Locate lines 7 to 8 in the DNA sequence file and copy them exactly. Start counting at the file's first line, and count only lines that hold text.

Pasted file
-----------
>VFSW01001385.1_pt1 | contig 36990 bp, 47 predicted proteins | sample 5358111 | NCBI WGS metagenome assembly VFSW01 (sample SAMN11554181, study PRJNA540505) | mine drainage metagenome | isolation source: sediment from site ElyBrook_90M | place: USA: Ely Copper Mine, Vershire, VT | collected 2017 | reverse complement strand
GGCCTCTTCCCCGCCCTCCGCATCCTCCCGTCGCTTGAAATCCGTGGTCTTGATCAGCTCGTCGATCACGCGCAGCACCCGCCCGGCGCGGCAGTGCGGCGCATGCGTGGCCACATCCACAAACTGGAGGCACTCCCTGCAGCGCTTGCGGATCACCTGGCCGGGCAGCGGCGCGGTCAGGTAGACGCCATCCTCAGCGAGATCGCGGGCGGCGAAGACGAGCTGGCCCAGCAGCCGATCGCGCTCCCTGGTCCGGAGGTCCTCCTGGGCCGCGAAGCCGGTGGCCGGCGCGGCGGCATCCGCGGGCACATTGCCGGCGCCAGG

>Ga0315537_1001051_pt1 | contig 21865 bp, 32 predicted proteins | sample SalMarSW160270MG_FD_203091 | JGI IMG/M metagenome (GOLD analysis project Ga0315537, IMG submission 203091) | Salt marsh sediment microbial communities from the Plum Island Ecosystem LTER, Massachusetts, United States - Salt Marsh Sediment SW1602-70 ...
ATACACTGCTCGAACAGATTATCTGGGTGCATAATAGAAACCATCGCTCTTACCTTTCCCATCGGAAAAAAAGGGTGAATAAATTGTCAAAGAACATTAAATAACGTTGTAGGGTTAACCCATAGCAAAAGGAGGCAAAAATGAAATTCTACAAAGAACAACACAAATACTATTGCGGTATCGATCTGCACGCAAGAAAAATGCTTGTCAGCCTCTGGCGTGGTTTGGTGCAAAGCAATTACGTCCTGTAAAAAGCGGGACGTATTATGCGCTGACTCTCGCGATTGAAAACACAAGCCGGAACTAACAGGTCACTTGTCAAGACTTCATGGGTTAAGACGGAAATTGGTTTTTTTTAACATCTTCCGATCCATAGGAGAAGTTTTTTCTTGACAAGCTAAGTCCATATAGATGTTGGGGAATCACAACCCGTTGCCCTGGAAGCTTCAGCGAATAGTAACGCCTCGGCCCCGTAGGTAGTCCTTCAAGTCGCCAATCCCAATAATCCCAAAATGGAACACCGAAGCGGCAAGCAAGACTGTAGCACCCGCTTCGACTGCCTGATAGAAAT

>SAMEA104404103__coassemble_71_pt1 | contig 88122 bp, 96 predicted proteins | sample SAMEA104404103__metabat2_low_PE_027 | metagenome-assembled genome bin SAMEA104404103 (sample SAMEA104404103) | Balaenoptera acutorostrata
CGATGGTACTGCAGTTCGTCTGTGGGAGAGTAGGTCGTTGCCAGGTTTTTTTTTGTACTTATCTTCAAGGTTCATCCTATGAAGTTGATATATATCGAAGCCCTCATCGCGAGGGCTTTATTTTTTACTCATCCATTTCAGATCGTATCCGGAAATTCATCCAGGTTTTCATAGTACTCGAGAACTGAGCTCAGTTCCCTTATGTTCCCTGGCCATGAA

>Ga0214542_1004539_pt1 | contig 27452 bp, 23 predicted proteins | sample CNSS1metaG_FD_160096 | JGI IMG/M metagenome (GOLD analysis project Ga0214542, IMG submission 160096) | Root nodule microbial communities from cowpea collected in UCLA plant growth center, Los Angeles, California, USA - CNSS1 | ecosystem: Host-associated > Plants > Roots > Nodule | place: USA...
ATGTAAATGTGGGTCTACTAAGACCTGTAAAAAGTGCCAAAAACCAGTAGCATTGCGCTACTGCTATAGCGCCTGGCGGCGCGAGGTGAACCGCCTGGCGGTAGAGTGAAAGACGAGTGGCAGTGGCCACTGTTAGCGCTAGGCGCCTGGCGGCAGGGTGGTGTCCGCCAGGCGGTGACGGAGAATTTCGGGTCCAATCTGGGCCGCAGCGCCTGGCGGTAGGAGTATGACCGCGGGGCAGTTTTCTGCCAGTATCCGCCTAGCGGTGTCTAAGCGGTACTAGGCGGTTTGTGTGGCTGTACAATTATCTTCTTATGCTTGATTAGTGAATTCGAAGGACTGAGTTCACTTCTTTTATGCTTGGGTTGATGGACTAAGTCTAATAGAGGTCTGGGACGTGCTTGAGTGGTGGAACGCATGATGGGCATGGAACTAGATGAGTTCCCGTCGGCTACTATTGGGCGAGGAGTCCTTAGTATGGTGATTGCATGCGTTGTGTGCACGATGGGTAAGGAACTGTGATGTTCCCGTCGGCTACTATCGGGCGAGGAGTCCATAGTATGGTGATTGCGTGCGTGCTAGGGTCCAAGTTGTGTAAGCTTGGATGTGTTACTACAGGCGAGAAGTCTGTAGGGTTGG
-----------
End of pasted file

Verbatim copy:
>Ga0214542_1004539_pt1 | contig 27452 bp, 23 predicted proteins | sample CNSS1metaG_FD_160096 | JGI IMG/M metagenome (GOLD analysis project Ga0214542, IMG submission 160096) | Root nodule microbial communities from cowpea collected in UCLA plant growth center, Los Angeles, California, USA - CNSS1 | ecosystem: Host-associated > Plants > Roots > Nodule | place: USA...
ATGTAAATGTGGGTCTACTAAGACCTGTAAAAAGTGCCAAAAACCAGTAGCATTGCGCTACTGCTATAGCGCCTGGCGGCGCGAGGTGAACCGCCTGGCGGTAGAGTGAAAGACGAGTGGCAGTGGCCACTGTTAGCGCTAGGCGCCTGGCGGCAGGGTGGTGTCCGCCAGGCGGTGACGGAGAATTTCGGGTCCAATCTGGGCCGCAGCGCCTGGCGGTAGGAGTATGACCGCGGGGCAGTTTTCTGCCAGTATCCGCCTAGCGGTGTCTAAGCGGTACTAGGCGGTTTGTGTGGCTGTACAATTATCTTCTTATGCTTGATTAGTGAATTCGAAGGACTGAGTTCACTTCTTTTATGCTTGGGTTGATGGACTAAGTCTAATAGAGGTCTGGGACGTGCTTGAGTGGTGGAACGCATGATGGGCATGGAACTAGATGAGTTCCCGTCGGCTACTATTGGGCGAGGAGTCCTTAGTATGGTGATTGCATGCGTTGTGTGCACGATGGGTAAGGAACTGTGATGTTCCCGTCGGCTACTATCGGGCGAGGAGTCCATAGTATGGTGATTGCGTGCGTGCTAGGGTCCAAGTTGTGTAAGCTTGGATGTGTTACTACAGGCGAGAAGTCTGTAGGGTTGG